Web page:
The use of genetically engineered mosquitoes to control dengue and chikungunya-causing Aedes aegypti mosquito population in the wild got a shot in the arm in a study undertaken in Juazeiro, northeast Brazil. Researchers successfully reduced the A. aegypti population in the wild by as much as 95 per cent, thus effectively preventing dengue and chikungunya epidemic disease. The study was carried out in 2011-12.
The results, published recently in the journal PLOS Neglected Tropical Diseases, are in line with an earlier field trial at Grand Cayman.
Dengue resurfaced in Brazil in 1981, and it is estimated that 16 million dengue infections occur every year. Over 390 million dengue cases are reported annually across the world.
Sustained release of genetically modified sterile male mosquitoes (OX513A) in the city every week for one year by Oxitec, a British company founded and part-owned by the University of Oxford, helped cut the transmission rate drastically.
The transgenic mosquitoes compete with the naturally occurring A. aegypti male mosquitoes to mate with the females. With sustained release, the number of transgenic mosquitoes outnumbered and suppressed the naturally occurring wild males.
The offspring from the mating of transgenic male A. aegypti mosquitoes with female mosquitoes die before adulthood (at the larval or pupal stage) as a consequence of transgenic modification. As a result, the number of female mosquitoes that can cause dengue falls dramatically. Since the male mosquitoes do not bite humans, the release of transgenic males will not increase the risk of dengue.
With no specific drugs or vaccines for dengue, the only way to reduce the incidence is by reducing transmission. While resistance against pesticides is eliminated with transgenic mosquitoes, the suppression of disease transmission depends on the sustained release of GM mosquitoes. According to the authors, the mating competitiveness between male transgenic mosquitoes and wild mosquitoes declined “substantially” with time.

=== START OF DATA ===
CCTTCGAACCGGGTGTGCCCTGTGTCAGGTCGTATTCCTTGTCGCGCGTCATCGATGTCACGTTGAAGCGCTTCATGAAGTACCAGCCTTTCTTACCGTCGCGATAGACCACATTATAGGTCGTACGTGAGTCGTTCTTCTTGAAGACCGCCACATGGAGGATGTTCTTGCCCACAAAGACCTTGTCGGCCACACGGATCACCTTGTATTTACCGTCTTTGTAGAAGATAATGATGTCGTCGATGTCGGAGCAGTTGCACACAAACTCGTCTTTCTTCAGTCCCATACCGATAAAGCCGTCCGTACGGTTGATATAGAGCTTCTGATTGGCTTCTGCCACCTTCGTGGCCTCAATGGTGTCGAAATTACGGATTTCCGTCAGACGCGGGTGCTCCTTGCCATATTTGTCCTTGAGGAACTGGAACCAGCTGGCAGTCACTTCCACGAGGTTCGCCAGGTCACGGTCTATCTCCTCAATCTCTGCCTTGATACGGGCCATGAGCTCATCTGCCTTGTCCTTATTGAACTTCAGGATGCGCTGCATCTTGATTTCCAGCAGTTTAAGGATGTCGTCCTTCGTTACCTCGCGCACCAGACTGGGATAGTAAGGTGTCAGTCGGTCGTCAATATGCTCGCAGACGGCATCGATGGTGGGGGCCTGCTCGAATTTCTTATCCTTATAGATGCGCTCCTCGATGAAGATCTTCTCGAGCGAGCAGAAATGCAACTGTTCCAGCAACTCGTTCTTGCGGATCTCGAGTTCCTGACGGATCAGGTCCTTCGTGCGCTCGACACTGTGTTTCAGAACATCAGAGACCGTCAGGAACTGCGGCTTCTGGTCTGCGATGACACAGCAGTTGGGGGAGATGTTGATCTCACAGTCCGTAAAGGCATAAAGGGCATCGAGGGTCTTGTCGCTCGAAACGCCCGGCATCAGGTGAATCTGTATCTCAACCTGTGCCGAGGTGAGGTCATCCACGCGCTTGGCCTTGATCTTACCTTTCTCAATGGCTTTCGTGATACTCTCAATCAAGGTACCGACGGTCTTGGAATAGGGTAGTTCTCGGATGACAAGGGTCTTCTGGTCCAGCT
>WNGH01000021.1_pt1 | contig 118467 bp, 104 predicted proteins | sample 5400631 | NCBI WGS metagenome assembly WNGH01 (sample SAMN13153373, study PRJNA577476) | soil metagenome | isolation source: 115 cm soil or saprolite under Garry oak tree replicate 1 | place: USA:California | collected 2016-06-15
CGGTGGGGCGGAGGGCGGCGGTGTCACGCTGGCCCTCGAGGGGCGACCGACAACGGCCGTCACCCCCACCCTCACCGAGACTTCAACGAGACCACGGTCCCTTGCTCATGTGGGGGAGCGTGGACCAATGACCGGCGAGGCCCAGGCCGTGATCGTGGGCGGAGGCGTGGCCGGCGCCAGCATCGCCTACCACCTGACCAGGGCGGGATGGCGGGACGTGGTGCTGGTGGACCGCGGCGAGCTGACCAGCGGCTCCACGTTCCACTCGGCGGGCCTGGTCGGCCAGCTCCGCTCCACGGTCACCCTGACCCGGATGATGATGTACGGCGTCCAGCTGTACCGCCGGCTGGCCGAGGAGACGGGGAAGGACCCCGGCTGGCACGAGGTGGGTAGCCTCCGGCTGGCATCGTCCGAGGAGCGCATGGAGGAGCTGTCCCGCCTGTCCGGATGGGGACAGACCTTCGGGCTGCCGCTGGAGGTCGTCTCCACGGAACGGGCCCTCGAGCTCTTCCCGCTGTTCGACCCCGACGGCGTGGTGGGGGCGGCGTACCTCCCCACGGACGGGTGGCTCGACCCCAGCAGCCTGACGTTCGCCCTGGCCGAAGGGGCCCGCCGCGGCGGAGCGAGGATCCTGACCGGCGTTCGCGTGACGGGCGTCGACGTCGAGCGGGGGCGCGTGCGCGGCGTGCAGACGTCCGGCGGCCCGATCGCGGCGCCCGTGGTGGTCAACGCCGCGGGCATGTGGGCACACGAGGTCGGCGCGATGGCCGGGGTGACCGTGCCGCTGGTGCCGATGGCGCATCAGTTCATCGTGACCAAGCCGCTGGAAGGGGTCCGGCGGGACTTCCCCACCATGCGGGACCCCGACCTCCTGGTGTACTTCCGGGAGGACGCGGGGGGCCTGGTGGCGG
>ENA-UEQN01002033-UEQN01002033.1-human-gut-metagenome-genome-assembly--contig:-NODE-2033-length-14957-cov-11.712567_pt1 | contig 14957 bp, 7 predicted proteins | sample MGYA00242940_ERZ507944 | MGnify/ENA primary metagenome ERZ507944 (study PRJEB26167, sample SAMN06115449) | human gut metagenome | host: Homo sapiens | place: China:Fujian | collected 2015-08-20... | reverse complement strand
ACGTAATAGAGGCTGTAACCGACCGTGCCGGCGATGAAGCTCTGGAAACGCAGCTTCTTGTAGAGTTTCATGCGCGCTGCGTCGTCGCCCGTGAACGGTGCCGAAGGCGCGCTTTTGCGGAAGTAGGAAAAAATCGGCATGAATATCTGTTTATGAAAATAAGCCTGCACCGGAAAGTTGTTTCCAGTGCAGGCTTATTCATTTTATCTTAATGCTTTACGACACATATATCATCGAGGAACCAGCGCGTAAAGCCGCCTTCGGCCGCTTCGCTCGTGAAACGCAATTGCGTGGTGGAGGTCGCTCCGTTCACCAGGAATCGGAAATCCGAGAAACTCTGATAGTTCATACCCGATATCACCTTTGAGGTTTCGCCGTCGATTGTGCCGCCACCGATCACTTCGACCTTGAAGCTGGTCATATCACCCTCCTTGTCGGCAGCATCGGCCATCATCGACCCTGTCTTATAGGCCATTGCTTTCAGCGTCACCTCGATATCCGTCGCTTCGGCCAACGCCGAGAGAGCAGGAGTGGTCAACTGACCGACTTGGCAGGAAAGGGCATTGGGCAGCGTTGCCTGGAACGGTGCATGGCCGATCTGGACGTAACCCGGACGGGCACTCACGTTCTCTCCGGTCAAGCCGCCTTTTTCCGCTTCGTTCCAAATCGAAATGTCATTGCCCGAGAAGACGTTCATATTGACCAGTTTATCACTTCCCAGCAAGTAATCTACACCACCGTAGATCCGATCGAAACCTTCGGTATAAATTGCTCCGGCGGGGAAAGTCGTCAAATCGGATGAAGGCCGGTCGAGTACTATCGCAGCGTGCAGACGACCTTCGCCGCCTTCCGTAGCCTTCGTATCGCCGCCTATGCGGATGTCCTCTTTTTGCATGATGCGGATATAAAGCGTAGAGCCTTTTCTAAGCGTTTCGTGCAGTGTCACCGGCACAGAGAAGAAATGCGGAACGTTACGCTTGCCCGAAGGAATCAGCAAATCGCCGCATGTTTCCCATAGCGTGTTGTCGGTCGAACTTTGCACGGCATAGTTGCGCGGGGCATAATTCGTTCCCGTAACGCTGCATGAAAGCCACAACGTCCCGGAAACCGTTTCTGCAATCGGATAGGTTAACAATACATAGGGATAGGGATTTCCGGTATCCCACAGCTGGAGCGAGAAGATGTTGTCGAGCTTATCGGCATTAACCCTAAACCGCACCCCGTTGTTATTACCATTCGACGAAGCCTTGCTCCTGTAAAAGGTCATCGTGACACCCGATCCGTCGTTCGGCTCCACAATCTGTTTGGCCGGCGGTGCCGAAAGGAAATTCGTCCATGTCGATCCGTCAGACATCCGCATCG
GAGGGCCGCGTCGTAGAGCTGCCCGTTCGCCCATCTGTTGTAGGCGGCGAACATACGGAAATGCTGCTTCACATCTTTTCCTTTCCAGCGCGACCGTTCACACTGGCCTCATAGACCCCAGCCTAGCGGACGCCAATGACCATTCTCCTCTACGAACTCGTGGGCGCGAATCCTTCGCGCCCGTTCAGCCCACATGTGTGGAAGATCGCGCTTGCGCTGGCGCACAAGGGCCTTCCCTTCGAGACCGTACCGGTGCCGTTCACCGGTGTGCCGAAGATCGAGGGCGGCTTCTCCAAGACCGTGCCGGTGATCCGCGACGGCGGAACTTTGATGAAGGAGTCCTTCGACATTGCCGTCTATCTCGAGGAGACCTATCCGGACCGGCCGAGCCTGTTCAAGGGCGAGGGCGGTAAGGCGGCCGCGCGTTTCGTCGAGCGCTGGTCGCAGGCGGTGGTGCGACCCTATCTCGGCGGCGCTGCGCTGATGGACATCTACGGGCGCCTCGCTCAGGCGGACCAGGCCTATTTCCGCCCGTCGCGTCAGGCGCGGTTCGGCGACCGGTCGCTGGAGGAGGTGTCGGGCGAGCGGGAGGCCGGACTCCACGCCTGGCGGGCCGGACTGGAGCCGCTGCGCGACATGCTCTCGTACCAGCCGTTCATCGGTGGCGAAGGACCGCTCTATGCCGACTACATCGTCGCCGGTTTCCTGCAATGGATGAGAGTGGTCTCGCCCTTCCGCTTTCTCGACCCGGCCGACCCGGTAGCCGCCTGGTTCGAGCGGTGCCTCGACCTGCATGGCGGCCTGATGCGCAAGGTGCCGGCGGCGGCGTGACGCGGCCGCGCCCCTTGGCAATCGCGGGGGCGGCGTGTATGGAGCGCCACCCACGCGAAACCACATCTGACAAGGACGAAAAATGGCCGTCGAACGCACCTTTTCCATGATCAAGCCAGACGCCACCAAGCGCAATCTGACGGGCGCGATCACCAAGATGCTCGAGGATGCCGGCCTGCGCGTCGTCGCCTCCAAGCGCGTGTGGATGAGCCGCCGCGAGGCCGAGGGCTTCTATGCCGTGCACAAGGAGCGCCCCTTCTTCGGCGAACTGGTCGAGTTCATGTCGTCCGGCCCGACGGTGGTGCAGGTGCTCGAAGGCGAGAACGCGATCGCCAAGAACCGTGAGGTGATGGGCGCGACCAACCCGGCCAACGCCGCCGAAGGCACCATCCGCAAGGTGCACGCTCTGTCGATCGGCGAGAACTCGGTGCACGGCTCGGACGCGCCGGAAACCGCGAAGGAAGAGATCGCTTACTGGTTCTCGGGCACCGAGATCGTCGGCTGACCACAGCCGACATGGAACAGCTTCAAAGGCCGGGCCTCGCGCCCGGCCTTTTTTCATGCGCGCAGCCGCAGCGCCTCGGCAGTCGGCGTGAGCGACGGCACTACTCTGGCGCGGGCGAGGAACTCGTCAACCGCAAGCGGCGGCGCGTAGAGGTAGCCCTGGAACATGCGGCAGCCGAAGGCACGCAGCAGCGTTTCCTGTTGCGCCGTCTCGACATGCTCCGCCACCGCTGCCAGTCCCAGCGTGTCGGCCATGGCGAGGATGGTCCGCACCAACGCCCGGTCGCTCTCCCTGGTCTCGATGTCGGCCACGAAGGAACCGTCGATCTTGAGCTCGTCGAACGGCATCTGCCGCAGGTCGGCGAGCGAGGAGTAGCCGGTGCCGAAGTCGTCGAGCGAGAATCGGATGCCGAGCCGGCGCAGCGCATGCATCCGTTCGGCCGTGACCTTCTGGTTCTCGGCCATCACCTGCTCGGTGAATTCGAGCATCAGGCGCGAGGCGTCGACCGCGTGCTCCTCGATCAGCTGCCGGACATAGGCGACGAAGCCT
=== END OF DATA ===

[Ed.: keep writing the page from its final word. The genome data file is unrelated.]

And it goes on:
However, the suppression of wild A. aegypti mosquitoes depends on the arrival of pre-mated female mosquitoes from outside the treated area. According to studies, the dispersal distance of A. aegypti mosquitoes is no more than 100 metres. “Effects of immigration would therefore likely be limited to a relatively small boundary zone in a larger programme, or not even that if the whole of an isolated population were treated,” the authors write.
Also, the persistence of viable eggs laid prior to start of treatment may delay the wild mosquito suppression as the eggs may hatch over a “period of months after deposition, depending on environmental conditions.” In the study, a gradual reduction in target population was seen, thus offsetting the harm of residual viable eggs.
Following approval of the Oxitec mosquito by the national biosafety group (CTNBio) for release throughout Brazil, the city of Piracicaba has started the world’s first municipal project of genetically engineered mosquito control.